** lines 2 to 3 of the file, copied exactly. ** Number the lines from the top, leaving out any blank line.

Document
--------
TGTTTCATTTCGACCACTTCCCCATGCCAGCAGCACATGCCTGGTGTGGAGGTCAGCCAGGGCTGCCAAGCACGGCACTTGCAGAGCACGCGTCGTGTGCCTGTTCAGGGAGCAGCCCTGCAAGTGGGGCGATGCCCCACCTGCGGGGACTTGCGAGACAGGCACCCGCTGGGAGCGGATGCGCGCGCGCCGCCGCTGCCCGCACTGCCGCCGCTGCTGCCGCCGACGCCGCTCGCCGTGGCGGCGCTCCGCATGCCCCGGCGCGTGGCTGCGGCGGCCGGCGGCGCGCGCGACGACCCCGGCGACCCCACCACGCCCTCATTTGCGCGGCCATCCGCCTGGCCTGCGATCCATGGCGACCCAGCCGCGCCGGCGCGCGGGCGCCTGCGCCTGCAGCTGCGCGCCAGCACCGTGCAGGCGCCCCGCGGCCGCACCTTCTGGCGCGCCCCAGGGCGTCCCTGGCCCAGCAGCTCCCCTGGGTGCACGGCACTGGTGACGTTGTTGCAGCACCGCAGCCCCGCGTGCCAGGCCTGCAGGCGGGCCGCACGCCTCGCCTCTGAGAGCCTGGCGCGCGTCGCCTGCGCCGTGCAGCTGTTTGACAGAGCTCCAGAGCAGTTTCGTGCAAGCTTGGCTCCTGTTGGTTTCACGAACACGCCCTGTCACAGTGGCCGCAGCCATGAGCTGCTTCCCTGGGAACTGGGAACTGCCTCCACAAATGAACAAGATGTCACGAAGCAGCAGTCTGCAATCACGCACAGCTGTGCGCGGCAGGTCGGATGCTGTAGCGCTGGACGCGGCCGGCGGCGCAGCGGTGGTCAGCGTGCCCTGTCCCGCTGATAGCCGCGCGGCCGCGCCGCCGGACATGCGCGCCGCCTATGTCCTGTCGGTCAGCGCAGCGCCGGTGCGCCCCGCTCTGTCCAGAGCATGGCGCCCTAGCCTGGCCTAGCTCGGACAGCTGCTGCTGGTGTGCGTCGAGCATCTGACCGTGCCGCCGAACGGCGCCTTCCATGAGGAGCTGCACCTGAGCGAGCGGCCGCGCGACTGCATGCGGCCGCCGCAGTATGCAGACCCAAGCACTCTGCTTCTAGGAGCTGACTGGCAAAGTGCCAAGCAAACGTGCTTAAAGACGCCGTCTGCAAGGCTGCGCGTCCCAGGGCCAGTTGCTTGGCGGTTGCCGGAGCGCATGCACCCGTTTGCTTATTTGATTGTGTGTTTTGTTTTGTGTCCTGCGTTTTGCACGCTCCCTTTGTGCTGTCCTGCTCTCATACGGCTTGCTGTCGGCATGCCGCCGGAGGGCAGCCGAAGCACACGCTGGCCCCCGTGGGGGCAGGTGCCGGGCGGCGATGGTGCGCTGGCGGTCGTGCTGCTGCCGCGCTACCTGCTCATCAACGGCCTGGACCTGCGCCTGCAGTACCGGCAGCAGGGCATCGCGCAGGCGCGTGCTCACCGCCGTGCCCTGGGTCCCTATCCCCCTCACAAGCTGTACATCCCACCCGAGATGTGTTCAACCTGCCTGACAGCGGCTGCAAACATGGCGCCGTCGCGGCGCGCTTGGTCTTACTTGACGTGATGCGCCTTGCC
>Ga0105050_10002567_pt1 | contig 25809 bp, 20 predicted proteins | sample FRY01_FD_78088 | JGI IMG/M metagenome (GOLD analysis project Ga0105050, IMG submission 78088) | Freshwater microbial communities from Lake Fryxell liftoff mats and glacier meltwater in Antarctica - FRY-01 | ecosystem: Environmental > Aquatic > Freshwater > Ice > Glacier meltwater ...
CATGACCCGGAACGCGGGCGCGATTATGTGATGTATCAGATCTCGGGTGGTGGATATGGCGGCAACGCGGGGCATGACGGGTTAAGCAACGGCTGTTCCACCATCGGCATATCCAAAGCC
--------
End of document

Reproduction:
>Ga0105050_10002567_pt1 | contig 25809 bp, 20 predicted proteins | sample FRY01_FD_78088 | JGI IMG/M metagenome (GOLD analysis project Ga0105050, IMG submission 78088) | Freshwater microbial communities from Lake Fryxell liftoff mats and glacier meltwater in Antarctica - FRY-01 | ecosystem: Environmental > Aquatic > Freshwater > Ice > Glacier meltwater ...
CATGACCCGGAACGCGGGCGCGATTATGTGATGTATCAGATCTCGGGTGGTGGATATGGCGGCAACGCGGGGCATGACGGGTTAAGCAACGGCTGTTCCACCATCGGCATATCCAAAGCC